The Metaphor of Money in Financial Crisis
Edited by Brad Pasanek, Simone Polillo
Routledge – 2013 – 144 pages
‘Liquidity’, or rather lack of it, lies at the heart of the ongoing global financial crisis. In this collection of essays, the metaphor of money as liquidity, and the model of crisis it entails, is deliberated by a range of scholars from economics, history, anthropology, literature, and sociology. This volume offers a rhetorical explanation of the social, cultural, and historical contexts in which metaphors of money are produced, circulate, and fail. These essays, first presented at "After the Crash, Beyond Liquidity," a conference on money and metaphors held at the University of Virginia, USA, in October of 2009, were drafted in the wake of global uncertainty, TARP bailouts, the Great Recession, programs of stimulus and austerity, and recurrent threats of sovereign default in the EU. They question the language of liquidity and flows that is characteristic of everyday business, exposing what metaphors of money hide and explaining why the idea of liquidity has proved so durable.
This book was originally published as a special issue of the Journal of Cultural Economy.
1. Introduction: After the Crash, Beyond Liquidity Brad Pasanek and Simone Polillo 2. Commercial Material Flows as Generators of Symbols Arthur Stinchcombe 3. Money as Electricity Anne Mayhew 4. Parallel Journeys: Adam Smith and Milton Friedman on the Regulation of Banking Hugh Rockoff 5. Insurance, Risk and the Problem of Representation John O'Brien 6. Desire and Disease in the Speculative Economy: A Critique of the Language of Crisis Nicky Marsh 7. The Liquid Life: Money and Circulation of Success after Franklin Matthew Garrett 8. ‘The Root of all Good’: Ayn Rand and the Meaning of Money Jennifer Burns 9. Mobile Money, Money Magic, Purse Limits and Pins: Tracing Monetary Pragmatics Bill Maurer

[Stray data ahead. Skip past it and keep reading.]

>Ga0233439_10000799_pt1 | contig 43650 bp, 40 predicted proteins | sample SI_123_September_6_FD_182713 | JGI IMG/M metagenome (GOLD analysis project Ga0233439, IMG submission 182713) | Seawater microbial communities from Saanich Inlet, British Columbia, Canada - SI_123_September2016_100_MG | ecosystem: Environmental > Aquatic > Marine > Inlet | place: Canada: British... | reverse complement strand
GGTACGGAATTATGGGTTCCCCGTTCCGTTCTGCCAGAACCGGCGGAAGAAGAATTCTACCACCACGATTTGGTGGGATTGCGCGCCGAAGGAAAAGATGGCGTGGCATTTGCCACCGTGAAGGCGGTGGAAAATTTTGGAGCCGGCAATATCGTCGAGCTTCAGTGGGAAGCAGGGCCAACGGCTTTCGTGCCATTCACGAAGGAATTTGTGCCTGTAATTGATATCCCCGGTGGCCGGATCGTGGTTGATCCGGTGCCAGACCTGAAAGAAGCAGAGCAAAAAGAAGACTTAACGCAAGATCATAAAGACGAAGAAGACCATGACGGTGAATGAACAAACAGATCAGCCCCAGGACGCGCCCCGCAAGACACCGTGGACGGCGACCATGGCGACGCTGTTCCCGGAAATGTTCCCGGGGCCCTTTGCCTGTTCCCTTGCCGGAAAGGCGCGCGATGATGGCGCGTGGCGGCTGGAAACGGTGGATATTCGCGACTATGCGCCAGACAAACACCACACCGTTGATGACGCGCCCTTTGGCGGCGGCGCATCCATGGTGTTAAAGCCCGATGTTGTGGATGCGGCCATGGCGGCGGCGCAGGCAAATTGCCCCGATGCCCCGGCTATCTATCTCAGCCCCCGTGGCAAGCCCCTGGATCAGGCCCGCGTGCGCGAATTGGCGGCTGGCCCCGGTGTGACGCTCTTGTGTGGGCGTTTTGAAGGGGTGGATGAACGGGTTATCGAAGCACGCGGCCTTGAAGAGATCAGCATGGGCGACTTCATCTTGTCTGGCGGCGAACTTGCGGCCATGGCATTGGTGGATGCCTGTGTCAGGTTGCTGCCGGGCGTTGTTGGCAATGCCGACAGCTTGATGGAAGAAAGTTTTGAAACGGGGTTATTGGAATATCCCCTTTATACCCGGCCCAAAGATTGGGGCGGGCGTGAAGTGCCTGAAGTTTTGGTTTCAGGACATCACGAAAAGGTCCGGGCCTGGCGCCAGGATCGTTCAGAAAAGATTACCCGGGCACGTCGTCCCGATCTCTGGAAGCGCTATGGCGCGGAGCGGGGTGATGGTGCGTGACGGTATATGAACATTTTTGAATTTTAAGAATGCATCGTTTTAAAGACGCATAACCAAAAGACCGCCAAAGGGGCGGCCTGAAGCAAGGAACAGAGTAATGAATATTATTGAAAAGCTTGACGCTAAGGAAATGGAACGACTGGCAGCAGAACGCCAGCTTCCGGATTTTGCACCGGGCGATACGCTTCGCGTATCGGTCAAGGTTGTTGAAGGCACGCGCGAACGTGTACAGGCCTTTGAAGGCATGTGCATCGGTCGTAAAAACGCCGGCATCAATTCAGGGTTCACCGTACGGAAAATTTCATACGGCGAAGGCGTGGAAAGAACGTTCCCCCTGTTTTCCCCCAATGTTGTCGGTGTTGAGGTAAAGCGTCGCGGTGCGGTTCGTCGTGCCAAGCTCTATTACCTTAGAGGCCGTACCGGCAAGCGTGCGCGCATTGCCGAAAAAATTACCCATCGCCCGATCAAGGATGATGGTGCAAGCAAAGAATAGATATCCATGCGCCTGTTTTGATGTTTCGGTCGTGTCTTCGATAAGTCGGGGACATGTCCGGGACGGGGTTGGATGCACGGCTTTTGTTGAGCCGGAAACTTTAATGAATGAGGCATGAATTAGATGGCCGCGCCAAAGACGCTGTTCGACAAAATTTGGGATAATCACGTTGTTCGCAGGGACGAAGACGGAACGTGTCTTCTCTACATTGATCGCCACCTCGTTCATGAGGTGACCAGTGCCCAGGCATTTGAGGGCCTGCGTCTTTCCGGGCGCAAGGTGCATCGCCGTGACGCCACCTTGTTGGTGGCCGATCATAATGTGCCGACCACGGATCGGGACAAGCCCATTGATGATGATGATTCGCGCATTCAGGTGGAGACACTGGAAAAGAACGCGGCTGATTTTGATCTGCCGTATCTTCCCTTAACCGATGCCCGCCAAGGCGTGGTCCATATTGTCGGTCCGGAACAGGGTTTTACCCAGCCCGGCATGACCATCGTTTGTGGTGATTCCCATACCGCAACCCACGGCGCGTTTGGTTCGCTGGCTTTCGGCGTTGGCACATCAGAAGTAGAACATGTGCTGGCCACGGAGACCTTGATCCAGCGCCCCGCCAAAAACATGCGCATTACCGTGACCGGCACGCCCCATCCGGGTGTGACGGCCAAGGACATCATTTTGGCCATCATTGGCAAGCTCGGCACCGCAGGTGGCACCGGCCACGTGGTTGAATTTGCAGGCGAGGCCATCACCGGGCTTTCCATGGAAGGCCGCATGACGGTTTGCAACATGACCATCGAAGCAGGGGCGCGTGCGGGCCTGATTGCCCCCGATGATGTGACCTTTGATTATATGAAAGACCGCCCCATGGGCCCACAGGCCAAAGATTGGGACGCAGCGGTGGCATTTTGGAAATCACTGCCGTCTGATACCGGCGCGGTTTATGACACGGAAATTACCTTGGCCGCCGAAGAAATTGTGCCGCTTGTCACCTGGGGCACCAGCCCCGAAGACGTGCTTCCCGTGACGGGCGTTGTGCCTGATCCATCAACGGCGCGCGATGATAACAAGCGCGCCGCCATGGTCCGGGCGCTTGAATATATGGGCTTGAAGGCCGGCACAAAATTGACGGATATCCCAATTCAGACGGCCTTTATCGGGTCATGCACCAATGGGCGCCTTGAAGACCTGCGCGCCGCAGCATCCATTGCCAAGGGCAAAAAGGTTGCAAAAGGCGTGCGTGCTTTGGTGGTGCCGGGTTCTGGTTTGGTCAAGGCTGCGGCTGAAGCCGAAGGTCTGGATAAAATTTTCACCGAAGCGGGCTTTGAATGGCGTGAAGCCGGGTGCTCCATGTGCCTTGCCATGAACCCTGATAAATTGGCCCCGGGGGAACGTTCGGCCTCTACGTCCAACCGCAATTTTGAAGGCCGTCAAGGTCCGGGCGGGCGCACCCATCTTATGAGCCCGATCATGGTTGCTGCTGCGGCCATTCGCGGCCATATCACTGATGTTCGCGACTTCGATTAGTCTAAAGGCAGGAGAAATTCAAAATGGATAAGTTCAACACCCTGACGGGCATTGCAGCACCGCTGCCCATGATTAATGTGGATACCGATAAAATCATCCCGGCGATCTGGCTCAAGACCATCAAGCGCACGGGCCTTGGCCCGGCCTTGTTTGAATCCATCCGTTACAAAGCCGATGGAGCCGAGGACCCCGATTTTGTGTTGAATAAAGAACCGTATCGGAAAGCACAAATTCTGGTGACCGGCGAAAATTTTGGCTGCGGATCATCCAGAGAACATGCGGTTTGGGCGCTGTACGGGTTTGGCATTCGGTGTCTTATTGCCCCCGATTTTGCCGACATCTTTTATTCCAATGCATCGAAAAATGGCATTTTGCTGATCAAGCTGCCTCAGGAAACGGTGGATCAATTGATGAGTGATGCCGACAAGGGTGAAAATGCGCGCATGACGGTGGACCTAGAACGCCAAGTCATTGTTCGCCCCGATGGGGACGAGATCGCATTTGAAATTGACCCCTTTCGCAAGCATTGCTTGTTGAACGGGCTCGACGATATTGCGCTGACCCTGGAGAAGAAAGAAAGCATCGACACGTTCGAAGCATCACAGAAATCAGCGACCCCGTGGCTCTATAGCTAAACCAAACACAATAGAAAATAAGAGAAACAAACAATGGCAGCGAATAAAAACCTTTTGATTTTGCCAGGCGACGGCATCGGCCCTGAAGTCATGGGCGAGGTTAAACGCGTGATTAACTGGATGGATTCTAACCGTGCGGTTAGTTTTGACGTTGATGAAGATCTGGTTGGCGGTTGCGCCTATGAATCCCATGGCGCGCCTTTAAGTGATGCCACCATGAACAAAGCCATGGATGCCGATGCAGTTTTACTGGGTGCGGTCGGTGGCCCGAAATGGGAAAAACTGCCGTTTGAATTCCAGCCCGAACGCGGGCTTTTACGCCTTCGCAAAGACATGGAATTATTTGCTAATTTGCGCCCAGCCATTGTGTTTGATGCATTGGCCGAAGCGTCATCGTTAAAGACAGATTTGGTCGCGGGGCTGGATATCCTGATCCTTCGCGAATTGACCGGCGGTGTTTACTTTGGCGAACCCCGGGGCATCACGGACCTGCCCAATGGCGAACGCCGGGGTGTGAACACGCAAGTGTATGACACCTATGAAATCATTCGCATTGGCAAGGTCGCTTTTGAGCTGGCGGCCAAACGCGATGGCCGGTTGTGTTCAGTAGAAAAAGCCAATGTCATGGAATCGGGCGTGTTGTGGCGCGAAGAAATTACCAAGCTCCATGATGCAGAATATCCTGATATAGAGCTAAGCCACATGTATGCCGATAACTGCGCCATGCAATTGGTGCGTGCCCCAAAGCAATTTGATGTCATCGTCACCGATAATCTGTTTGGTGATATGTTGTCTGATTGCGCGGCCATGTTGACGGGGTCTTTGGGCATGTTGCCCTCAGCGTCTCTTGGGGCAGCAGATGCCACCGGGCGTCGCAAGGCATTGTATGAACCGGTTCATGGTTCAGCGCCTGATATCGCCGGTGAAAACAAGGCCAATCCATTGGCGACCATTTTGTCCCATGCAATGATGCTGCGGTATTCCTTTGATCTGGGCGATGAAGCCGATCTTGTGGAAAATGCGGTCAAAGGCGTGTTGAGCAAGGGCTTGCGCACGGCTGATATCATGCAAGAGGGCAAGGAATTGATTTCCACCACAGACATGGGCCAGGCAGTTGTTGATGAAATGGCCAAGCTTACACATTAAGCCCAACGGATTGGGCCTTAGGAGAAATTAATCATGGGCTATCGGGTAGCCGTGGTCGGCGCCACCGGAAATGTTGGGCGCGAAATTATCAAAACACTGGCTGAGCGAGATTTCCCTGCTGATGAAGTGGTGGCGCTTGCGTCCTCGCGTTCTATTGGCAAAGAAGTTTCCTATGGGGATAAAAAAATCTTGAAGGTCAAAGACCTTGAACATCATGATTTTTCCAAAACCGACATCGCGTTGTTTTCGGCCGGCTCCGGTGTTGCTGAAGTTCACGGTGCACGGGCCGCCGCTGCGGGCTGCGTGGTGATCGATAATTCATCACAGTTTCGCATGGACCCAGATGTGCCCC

Brad Pasanek is an Assistant Professor of English at the University of Virginia, USA, where he has taught since 2008. His research focuses on the use of metaphor in eighteenth-century poetry, drama, fiction, and other non-fiction prose genres of the Enlightenment.
Simone Polillo is an Assistant Professor in the Department of Sociology at the University of Virginia, USA. His most recent publications include a theoretical and historical account of money and moral authority in the postbellum United States and a consideration of wildcat banking and the current financial crisis.